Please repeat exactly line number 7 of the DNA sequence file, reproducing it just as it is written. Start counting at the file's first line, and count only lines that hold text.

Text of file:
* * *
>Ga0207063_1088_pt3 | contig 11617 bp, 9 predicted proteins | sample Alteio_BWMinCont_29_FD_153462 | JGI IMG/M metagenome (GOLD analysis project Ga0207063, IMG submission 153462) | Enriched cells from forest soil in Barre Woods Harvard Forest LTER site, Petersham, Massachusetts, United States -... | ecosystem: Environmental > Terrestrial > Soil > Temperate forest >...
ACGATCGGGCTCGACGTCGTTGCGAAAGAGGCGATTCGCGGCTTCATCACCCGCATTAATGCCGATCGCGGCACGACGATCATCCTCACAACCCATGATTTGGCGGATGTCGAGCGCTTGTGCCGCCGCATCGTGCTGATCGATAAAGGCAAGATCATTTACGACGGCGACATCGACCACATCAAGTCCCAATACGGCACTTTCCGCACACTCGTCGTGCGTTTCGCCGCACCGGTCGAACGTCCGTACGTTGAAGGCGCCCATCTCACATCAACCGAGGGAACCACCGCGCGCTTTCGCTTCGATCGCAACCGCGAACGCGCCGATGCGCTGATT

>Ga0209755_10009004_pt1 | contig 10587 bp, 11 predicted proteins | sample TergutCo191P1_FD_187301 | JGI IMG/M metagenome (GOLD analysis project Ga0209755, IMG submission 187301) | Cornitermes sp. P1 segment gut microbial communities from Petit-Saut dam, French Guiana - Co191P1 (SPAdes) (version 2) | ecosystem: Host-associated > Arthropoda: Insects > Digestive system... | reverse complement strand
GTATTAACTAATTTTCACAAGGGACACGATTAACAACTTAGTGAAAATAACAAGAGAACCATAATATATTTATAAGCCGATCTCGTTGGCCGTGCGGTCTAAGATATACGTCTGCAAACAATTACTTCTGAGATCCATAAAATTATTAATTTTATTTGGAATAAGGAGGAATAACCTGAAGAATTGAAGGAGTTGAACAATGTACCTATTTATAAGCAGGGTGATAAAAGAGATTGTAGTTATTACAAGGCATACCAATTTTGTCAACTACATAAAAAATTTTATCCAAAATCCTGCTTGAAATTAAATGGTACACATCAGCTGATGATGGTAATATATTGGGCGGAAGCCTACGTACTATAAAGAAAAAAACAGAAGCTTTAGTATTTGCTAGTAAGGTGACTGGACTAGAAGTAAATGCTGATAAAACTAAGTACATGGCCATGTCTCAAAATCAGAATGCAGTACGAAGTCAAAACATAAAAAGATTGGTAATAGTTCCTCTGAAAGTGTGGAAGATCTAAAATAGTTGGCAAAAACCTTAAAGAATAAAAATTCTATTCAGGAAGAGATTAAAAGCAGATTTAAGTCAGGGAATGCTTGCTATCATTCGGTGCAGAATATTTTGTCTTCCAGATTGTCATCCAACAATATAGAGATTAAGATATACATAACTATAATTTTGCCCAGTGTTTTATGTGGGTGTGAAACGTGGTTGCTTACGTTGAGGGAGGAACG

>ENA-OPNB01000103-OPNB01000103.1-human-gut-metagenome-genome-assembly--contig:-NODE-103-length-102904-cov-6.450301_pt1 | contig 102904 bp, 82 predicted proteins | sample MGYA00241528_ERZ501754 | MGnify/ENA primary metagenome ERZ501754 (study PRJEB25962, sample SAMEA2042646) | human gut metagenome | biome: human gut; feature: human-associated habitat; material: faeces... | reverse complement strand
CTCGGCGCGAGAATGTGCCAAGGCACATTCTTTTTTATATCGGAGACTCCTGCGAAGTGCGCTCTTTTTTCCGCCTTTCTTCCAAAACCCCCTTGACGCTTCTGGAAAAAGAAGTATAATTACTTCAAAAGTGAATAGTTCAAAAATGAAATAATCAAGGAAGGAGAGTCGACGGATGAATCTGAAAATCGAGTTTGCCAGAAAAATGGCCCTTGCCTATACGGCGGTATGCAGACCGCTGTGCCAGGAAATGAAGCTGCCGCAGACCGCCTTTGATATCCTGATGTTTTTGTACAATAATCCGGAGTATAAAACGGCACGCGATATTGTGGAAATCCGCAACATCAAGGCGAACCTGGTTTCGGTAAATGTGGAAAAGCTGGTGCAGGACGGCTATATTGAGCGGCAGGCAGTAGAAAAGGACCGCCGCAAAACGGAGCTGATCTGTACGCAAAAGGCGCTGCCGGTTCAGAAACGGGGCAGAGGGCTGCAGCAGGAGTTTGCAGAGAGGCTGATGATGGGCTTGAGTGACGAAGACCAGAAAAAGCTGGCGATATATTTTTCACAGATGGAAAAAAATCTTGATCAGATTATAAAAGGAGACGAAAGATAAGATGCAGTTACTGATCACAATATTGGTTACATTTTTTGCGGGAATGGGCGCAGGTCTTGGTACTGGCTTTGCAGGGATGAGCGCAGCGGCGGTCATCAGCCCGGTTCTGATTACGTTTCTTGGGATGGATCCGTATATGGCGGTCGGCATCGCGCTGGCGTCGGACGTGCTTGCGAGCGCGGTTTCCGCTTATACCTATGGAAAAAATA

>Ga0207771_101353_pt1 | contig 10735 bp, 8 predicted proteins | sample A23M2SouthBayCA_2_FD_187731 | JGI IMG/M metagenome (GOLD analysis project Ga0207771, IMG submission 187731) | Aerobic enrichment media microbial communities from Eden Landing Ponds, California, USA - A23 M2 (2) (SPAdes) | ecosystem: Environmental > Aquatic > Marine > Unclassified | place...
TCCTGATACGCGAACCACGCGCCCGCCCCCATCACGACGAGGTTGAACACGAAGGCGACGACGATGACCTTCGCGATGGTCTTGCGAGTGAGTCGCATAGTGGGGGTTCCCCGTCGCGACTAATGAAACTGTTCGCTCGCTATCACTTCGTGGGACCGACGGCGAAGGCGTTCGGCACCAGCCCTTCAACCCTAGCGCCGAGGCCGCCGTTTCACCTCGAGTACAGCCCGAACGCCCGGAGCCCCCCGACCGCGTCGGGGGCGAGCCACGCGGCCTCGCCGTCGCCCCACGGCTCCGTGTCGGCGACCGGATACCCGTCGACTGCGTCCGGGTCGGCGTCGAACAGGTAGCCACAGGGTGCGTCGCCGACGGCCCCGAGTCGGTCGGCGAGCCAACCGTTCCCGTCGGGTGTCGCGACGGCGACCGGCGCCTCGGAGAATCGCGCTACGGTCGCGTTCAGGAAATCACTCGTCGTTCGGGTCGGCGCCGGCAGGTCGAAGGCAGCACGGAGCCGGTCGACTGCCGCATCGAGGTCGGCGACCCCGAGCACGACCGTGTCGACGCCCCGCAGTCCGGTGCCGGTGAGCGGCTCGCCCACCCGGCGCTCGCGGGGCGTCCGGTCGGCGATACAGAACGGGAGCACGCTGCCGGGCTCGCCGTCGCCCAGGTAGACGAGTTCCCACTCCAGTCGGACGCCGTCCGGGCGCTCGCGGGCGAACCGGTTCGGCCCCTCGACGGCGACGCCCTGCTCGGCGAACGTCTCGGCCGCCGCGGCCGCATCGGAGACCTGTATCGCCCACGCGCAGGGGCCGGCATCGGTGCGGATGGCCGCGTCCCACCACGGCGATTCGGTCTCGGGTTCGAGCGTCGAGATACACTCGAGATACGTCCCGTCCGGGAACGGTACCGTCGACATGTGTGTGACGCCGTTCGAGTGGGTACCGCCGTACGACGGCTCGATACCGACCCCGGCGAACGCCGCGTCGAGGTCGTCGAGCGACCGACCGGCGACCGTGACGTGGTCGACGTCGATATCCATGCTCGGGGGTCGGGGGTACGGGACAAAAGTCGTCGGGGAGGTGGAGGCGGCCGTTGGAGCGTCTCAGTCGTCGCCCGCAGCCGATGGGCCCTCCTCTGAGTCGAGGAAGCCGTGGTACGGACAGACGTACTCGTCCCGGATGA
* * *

>Ga0207771_101353_pt1 | contig 10735 bp, 8 predicted proteins | sample A23M2SouthBayCA_2_FD_187731 | JGI IMG/M metagenome (GOLD analysis project Ga0207771, IMG submission 187731) | Aerobic enrichment media microbial communities from Eden Landing Ponds, California, USA - A23 M2 (2) (SPAdes) | ecosystem: Environmental > Aquatic > Marine > Unclassified | place...